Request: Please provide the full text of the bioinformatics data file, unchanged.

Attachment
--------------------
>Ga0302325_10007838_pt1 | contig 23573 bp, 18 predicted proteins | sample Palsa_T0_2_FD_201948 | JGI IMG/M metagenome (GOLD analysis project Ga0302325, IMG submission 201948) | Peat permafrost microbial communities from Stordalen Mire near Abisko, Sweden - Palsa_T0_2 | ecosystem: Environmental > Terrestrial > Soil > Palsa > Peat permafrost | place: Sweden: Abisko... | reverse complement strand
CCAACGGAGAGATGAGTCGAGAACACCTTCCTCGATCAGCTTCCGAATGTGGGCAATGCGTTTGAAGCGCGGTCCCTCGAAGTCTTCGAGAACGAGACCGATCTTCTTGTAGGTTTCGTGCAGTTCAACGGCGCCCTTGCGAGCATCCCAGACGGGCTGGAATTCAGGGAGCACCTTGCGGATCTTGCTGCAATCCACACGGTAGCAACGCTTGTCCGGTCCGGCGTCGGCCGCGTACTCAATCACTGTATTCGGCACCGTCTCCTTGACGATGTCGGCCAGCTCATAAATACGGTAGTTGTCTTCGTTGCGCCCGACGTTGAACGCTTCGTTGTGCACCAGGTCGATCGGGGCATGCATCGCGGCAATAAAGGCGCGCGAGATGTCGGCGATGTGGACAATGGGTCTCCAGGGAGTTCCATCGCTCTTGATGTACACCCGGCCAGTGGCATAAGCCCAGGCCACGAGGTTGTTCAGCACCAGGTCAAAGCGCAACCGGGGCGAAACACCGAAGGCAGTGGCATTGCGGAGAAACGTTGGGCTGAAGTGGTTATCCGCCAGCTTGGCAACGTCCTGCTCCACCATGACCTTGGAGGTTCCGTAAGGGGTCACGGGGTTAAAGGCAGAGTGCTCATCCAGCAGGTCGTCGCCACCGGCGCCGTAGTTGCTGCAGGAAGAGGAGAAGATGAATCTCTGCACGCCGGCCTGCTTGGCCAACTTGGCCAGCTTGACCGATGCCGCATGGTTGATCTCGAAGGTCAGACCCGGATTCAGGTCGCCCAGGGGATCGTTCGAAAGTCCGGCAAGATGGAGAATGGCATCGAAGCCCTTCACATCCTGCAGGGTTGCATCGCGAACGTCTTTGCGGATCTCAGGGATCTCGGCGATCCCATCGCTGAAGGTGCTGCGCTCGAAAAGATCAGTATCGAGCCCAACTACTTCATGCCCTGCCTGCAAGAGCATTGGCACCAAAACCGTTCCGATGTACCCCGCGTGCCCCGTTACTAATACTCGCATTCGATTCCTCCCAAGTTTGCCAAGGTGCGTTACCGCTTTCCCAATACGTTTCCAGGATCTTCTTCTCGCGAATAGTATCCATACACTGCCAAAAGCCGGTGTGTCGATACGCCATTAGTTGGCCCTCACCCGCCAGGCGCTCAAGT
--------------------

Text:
>Ga0302325_10007838_pt1 | contig 23573 bp, 18 predicted proteins | sample Palsa_T0_2_FD_201948 | JGI IMG/M metagenome (GOLD analysis project Ga0302325, IMG submission 201948) | Peat permafrost microbial communities from Stordalen Mire near Abisko, Sweden - Palsa_T0_2 | ecosystem: Environmental > Terrestrial > Soil > Palsa > Peat permafrost | place: Sweden: Abisko... | reverse complement strand
CCAACGGAGAGATGAGTCGAGAACACCTTCCTCGATCAGCTTCCGAATGTGGGCAATGCGTTTGAAGCGCGGTCCCTCGAAGTCTTCGAGAACGAGACCGATCTTCTTGTAGGTTTCGTGCAGTTCAACGGCGCCCTTGCGAGCATCCCAGACGGGCTGGAATTCAGGGAGCACCTTGCGGATCTTGCTGCAATCCACACGGTAGCAACGCTTGTCCGGTCCGGCGTCGGCCGCGTACTCAATCACTGTATTCGGCACCGTCTCCTTGACGATGTCGGCCAGCTCATAAATACGGTAGTTGTCTTCGTTGCGCCCGACGTTGAACGCTTCGTTGTGCACCAGGTCGATCGGGGCATGCATCGCGGCAATAAAGGCGCGCGAGATGTCGGCGATGTGGACAATGGGTCTCCAGGGAGTTCCATCGCTCTTGATGTACACCCGGCCAGTGGCATAAGCCCAGGCCACGAGGTTGTTCAGCACCAGGTCAAAGCGCAACCGGGGCGAAACACCGAAGGCAGTGGCATTGCGGAGAAACGTTGGGCTGAAGTGGTTATCCGCCAGCTTGGCAACGTCCTGCTCCACCATGACCTTGGAGGTTCCGTAAGGGGTCACGGGGTTAAAGGCAGAGTGCTCATCCAGCAGGTCGTCGCCACCGGCGCCGTAGTTGCTGCAGGAAGAGGAGAAGATGAATCTCTGCACGCCGGCCTGCTTGGCCAACTTGGCCAGCTTGACCGATGCCGCATGGTTGATCTCGAAGGTCAGACCCGGATTCAGGTCGCCCAGGGGATCGTTCGAAAGTCCGGCAAGATGGAGAATGGCATCGAAGCCCTTCACATCCTGCAGGGTTGCATCGCGAACGTCTTTGCGGATCTCAGGGATCTCGGCGATCCCATCGCTGAAGGTGCTGCGCTCGAAAAGATCAGTATCGAGCCCAACTACTTCATGCCCTGCCTGCAAGAGCATTGGCACCAAAACCGTTCCGATGTACCCCGCGTGCCCCGTTACTAATACTCGCATTCGATTCCTCCCAAGTTTGCCAAGGTGCGTTACCGCTTTCCCAATACGTTTCCAGGATCTTCTTCTCGCGAATAGTATCCATACACTGCCAAAAGCCGGTGTGTCGATACGCCATTAGTTGGCCCTCACCCGCCAGGCGCTCAAGT